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Civil Rights Movement

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Nicholas Sloan

on 1 June 2015

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Transcript of Civil Rights Movement

The Civil Rights Movement, it wasn't just a couple of, you know, superstars like Martin Luther King. It was thousands and thousands - millions, I should say - of people taking risks, becoming leaders in their community.
Where did the conflict mainly take place?
What was the solution?
In the United States. Especially the South.
some of the solutions to stop the division by color:
boycotts & sit-ins (both were successful)
African americans not taking the bus no more
Marches against being
By: Faye, Taylor, Geri, and Nicholas
1954-1968
Timeline of the Civil Rights
Civil Rights Movement
Who was involved?
The Voting Rights Act, signed into law by President Lyndon Johnson on August 6, 1965, aimed to overcome legal barriers at the state and local levels that prevented African Americans from exercising their right to vote under the 15th Amendment (1870) to the Constitution of the United States. The act significantly widened the franchise and is considered among the most far-reaching pieces of civil rights legislation in U.S. history.
Voting right of 1965
Achievements
The most important achievements of civil rights movements have been the post-Civil War constitutional amendments that abolished slavery and established the citizenship status of blacks and the judicial decisions and legislation based on these amendments, notably the Supreme Court’s Brown v. Board of Education of Topeka decision of 1954, the Civil Rights Act of 1964, and the Voting Rights Act of 1965.
References
Background
Because large segments of the populace–particularly African-Americans, women, and men without property–have not always been accorded full citizenship rights in the American Republic, civil rights movements, or “freedom struggles,” have been a frequent feature of the nation’s history.
Martin Luther King, Jr., Rosa Parks, Malcom X, Andrew Goodman & others. Four leaders of the Civil Right Movement : Washington D.C, Virginia, California, Tennessee, Buffalo, New York, and Alabama


How and why did the conflict arise?
(boycotts)
(sit-ins)
www.wcl.american.edu/hyrief/09/2winter.pdf
http://www.history.com/topics/black-history/civil- rights-movement
After the Civil war, many southern states continued to treat African-Americans as second class citizens. They implemented laws that kept them seperated from the white population in public places. These laws were called Jim Crow Laws, many Amendments were being passed and signed.
April 10,1998 after thirty years, political parties from each side of the conflict signed a peace agreement known as the Good Friday Agreement, pledging to dedicate themselves a new to "The Achievement of Reconciliation, Tolerance, Mutual Trust, to the protection and indication of the human rights of all"

Despite, numerous mechanisms for protecting human rights outlined in the Agreement. According to the 1999 Human Rights Watch World Report on the UK, the initial implementation of the Agreement "proved disappointing",as the British government.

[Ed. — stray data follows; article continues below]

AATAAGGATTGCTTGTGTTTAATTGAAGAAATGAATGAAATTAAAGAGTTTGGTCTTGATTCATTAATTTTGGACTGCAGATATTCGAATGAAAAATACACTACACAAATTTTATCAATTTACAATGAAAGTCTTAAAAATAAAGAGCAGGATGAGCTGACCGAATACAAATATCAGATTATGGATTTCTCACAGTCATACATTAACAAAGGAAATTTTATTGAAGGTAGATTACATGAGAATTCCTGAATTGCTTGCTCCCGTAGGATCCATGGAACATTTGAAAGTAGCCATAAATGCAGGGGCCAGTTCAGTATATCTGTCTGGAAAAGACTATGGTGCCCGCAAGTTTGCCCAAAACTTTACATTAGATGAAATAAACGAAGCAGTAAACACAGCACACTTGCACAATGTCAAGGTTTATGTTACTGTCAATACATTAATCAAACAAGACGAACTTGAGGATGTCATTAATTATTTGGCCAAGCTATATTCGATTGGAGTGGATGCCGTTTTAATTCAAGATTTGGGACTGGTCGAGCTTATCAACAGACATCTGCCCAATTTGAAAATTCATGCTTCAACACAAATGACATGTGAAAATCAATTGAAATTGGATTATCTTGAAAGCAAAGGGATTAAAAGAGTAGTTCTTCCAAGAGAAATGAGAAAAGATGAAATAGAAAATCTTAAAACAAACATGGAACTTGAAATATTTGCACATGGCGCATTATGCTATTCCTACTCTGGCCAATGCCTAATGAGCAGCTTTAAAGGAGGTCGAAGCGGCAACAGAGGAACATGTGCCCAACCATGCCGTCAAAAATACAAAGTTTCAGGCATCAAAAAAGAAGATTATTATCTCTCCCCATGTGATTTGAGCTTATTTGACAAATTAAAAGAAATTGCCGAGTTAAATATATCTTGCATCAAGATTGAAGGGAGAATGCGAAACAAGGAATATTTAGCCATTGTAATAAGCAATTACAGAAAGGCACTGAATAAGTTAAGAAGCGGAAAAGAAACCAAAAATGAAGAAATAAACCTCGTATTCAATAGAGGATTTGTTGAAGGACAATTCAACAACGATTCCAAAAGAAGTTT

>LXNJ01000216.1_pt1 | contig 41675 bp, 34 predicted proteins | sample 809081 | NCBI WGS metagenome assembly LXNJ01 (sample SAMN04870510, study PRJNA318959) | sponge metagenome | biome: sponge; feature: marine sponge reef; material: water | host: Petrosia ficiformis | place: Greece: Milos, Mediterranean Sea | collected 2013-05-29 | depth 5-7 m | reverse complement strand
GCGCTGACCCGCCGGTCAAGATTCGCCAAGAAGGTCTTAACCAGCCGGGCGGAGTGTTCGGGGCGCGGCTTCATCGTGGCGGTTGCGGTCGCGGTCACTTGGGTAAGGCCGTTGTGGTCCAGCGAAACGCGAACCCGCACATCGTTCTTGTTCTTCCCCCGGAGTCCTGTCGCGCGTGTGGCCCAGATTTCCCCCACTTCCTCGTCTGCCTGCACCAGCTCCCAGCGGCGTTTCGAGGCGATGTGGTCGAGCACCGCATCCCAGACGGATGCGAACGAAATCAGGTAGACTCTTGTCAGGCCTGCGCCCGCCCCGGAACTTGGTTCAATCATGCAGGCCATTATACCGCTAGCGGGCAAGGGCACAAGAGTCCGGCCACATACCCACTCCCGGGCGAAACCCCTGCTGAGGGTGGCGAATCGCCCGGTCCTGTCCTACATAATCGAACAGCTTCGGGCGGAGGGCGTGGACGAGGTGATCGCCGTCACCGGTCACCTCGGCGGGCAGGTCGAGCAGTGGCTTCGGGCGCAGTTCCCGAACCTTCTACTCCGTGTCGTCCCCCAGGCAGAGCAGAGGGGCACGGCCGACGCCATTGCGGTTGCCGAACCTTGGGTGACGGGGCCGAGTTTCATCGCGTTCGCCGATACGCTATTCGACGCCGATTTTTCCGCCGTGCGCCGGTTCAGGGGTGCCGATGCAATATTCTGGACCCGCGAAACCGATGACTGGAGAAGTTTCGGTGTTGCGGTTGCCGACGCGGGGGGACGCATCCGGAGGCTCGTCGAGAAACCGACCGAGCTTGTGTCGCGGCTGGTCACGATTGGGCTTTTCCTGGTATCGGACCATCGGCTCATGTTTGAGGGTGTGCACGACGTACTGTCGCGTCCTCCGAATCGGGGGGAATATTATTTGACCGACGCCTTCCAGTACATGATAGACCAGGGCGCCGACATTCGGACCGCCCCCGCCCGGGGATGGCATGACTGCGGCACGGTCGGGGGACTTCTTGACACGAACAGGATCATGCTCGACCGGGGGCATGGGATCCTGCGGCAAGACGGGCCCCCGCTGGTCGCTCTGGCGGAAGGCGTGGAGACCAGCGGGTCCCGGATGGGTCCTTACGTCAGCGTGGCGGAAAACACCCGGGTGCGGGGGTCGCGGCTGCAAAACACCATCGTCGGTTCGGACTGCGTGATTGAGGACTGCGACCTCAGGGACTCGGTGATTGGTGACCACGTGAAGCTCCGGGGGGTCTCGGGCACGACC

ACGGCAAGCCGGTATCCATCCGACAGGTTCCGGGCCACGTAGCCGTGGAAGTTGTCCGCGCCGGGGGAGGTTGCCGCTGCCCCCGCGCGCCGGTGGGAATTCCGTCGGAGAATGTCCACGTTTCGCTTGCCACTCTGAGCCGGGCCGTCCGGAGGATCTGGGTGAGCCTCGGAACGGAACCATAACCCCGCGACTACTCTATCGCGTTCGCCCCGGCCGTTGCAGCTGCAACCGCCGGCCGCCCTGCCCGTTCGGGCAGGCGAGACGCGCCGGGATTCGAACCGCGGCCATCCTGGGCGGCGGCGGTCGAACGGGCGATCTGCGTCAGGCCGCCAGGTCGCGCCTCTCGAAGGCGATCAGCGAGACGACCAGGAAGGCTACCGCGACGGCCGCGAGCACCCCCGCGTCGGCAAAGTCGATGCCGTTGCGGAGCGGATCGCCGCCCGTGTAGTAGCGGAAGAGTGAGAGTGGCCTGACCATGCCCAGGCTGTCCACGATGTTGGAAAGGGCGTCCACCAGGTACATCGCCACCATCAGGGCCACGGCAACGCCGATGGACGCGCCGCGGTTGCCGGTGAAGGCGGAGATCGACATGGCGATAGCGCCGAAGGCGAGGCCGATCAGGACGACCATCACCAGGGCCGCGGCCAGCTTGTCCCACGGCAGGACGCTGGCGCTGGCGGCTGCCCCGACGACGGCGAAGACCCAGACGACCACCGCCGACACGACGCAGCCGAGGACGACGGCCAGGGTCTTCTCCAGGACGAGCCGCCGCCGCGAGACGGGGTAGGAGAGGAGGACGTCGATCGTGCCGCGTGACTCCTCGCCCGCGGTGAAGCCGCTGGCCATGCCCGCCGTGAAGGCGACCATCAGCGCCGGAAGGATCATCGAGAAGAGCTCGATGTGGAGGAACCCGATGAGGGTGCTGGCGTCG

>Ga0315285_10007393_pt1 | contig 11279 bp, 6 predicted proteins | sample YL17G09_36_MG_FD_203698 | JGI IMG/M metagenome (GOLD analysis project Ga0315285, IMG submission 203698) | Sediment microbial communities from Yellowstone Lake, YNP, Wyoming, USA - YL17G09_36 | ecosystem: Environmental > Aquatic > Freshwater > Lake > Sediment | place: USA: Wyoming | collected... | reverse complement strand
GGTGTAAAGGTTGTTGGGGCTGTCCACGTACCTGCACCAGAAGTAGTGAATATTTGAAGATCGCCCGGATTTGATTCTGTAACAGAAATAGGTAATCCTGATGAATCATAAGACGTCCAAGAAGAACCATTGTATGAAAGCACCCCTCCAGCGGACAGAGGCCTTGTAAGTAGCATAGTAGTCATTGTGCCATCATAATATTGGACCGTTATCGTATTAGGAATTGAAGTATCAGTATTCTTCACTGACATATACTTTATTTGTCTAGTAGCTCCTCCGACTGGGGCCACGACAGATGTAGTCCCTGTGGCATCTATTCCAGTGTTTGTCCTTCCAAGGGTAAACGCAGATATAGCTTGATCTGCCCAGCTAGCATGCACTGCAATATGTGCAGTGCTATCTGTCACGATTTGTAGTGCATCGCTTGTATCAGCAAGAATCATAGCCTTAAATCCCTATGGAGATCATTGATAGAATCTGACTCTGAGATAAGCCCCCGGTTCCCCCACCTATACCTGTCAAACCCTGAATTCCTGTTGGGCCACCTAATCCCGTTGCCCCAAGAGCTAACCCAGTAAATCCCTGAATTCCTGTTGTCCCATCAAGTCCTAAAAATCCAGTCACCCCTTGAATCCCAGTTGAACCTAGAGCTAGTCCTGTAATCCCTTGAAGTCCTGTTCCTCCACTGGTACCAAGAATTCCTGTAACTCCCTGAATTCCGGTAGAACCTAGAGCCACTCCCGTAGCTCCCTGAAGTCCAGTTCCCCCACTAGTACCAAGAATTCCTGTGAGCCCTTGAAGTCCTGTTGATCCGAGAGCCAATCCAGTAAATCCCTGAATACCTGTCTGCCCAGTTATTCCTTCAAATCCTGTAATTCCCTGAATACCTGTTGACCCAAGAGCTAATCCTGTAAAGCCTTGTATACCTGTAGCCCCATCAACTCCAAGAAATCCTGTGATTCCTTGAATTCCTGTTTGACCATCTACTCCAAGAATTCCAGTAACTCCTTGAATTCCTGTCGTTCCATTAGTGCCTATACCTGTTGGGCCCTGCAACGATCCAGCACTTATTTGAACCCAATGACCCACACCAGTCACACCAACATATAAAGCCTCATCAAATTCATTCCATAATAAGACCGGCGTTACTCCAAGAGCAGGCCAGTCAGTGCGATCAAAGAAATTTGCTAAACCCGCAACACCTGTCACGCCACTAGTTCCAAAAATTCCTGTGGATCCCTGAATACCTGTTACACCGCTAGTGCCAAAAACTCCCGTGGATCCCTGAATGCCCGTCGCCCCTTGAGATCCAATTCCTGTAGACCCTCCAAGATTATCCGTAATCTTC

In the years since the government, proved unsatisfactory in over coming years of bitter conflict and Human Rights violations.
The agreement contained a number of human rights pledges, including, but not limited to the Bill of Rights for Northern Ireland, Human Rights Commission.
1865 - The Thirteenth Amendment is passed abolishing slavery in the United States.
1868 - The Fourteenth Amendment is passed guaranteeing all African-Americans the rights of full U.S. citizens.
1870 - The Fifteenth Amendment is passed guaranteeing the right to vote for all citizens regardless of race.
1896 - The Supreme Court rules that segregation is legal in the Plessy v. Ferguson case using
the "separate but equal" argument.
1890s - Jim Crow laws become common in many southern states segregating blacks from whites.
1955 - Rosa Parks is arrested for not giving up her seat on the bus. This sparks the Montgomery
Bus Boycott which lasts for over a year. Eventually, segregation on the buses in Montgomery comes to an end.
1961 - The Freedom Riders protest by riding buses into the segregated southern states challenging
their Jim Crow laws.
1963 - The March on Washington by over 200,000 protesters occurs. Martin Luther King, Jr. gives his "I Have a Dream" speech.
1964 - The Civil Rights Act is signed into law by President Lyndon Johnson. It outlaws discrimination
based on race, national origin, and gender. It also outlaws segregation and the Jim Crow laws.
1965 - The Voting Rights Act is signed into law making it illegal to prevent any citizen from voting regardless of race.
1965 - Race riots erupt in Watts, California.
1965 - President Lyndon Johnson issues an order requiring "Affirmative Action" in hiring minorities for federal government work.
1968 - Martin Luther King, Jr. is assassinated in Memphis, Tennessee.
2000 - Colin Powell is appointed as the first African-American Secretary of State.
2008 - Barack Obama is the first African-American elected President of the United States.
http://nationalhumanitiescenter.org/tserve/freedom/1917beyond/essays/crm.htm
Conflict Arising

Conflict Arising
This conflict resulted in the deaths of approximately
three and a half thousand people, and injuries to at
least forty thousand others.
1960-1990, this conflict originated as a territorial dispute, articulated along religious lines, over whether the land currently known as Northern Ireland should remain within the "United Kingdom" or become part of the "United Ireland".
African Americans who want full citizenship right
"They risked- & sometimes lost their lives in the name of freedom & equality."
Full transcript